Disposable photos

Researchers at Pennsylvania State University have made some interesting discoveries about how teenagers use Instagram. Jang et al (2016) investigated the differences between how teenagers and adults use Instagram.

Having grown up with social networking, it would be presumed that teenagers would post far more photographs than the adults. However one of Jang st al’s findings was that, whilst these digital natives like and comment more on others’ images, they actually post less photographs. It isn’t cool to have lots of images clogging up your feed. As well as that, any images that receive few likes are removed. The vast majority of images on teenager’s Instagram accounts are the ones that they hold dearly. These images are statements about looks, emotions and possessions.  

If an image has not been well-received, then it is deleted. Generally speaking, teenagers do not hoard images. They serve a purpose, as a means of communication, and then they are disposed of when they are no longer needed.  

Subsequently, this behaviour has the potential to affect the evolution of photography in two ways. Firstly, if less photographs are being saved, what will happen to this generation’s historical archive? Also, how will photography develop as a meaningful method of communication? After all, emojis and memes are a very common in digital culture.



Jang J. et al. (2016) Teens Engage More with Fewer Photos: Temporal and Comparative Analysis on Behaviors in InstagramAssociation for Computing Machinery: Halifax 



Japanese Stab Binding

Whilst talking through my ideas for Assignment 2, my tutor recommended Japanese stab binding as a way of producing a book for my photographs. This idea really appealed to me, however it was something I had overlooked previously, due to the numerous online tools for creating photo books. It had never occurred to me that I could make my own. 

Online publishers, such as Blurb, make it very convenient and obvious to use them, especially when they have plugins for software such as Adobe Lightroom. However, now that I want to include acetate pages in my book, I will need to make it myself.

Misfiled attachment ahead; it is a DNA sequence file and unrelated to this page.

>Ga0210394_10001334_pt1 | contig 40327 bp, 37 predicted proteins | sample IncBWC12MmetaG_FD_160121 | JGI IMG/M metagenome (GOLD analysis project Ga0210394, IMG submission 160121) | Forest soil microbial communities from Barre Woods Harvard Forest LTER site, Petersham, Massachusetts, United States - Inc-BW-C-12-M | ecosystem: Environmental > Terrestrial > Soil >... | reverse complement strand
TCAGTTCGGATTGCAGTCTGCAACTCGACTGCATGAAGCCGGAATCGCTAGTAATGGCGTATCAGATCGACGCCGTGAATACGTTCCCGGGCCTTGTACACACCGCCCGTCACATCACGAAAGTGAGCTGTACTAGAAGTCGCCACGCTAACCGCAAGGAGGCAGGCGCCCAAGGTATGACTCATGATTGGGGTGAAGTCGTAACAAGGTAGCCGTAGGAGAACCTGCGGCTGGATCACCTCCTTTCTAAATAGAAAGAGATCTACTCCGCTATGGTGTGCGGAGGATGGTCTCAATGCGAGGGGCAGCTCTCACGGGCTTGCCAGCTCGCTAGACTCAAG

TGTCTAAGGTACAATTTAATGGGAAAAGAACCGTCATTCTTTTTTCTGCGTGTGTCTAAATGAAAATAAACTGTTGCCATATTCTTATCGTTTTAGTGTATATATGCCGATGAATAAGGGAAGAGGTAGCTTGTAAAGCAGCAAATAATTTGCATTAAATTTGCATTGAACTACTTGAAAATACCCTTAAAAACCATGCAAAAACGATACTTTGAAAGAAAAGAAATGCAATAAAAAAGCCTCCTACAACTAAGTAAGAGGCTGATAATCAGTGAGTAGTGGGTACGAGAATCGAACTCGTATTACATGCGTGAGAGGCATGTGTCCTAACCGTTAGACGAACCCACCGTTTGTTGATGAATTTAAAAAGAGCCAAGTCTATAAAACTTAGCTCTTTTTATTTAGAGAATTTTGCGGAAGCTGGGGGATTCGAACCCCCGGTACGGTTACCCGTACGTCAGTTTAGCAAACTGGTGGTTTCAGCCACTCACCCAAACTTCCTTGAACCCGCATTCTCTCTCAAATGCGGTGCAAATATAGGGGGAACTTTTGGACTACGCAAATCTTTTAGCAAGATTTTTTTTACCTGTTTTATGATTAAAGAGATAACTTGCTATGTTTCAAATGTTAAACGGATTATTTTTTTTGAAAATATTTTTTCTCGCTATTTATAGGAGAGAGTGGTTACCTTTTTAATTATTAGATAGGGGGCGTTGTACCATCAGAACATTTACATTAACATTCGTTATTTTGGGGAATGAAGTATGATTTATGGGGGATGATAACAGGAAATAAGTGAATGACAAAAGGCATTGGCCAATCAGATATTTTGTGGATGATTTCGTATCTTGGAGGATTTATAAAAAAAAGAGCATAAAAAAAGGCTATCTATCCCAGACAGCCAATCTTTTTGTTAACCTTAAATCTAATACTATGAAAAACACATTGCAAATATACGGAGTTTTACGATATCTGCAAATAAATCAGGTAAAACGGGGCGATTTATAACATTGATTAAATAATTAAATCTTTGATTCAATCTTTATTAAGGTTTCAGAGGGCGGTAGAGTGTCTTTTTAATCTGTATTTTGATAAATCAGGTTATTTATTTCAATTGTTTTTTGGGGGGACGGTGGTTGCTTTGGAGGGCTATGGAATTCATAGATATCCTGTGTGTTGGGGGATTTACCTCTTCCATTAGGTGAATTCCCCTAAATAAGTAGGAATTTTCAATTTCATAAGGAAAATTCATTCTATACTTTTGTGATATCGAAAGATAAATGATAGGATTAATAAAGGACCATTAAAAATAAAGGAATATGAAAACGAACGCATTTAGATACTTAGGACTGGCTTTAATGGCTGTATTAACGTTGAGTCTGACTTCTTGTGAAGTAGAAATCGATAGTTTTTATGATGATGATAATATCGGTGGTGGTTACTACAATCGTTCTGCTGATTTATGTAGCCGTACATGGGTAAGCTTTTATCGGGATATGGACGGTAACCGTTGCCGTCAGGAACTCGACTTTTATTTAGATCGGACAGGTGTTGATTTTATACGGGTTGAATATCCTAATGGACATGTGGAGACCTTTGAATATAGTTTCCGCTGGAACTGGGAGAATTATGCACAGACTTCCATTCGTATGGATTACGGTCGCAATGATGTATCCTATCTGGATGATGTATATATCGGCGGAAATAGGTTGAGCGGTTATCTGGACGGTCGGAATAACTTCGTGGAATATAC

My tutor had suggested Japanese stab binding.  I had never heard of it before. After researching more about it online, I liked the bespoke nature of the finished product. It gave the book a ‘one-off’ feel, rather than one made using an online publisher.  

There are a number of Japanese stab binding video guides, such as the one below. I watched a few of them, to get a good idea of what the method involved.  

After watching the videos, it appears to be quite a simple process. It is something that I want to try for this assignment. 

Exercise 2.1: The artist as curator

For this exercise I needed to create a typology of found images, in which a particular motif appears again and again. At first, I had thought about something link red telephone boxes or black cabs. However, the photographs often contained a lot of irrelevant visual information, which might detract from the main subject. Having found out about Joachim Schmid's method of collecting  and categorising photographs, I tried to think of the modern day equivalent. I found my answer on the Internet.

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Archive Noises

In his chapter, Archive Noises, Joan Fontcuberta (2014) attempts to define the role and purpose of photography in modern society. Since its existence was announced at the Academy of Sciences and the Academy of Fine Arts, by scientist and politician, François Arago on the 19th August 1839, Fontcuberta (2014) defines modern photographic practice as a discourse between documentation and experimentation, and between memory and forgetting. In other words, the photograph enables us to capture details which the human eye might miss, and serve as a prompt to recall visual data, which would otherwise be forgotten.  

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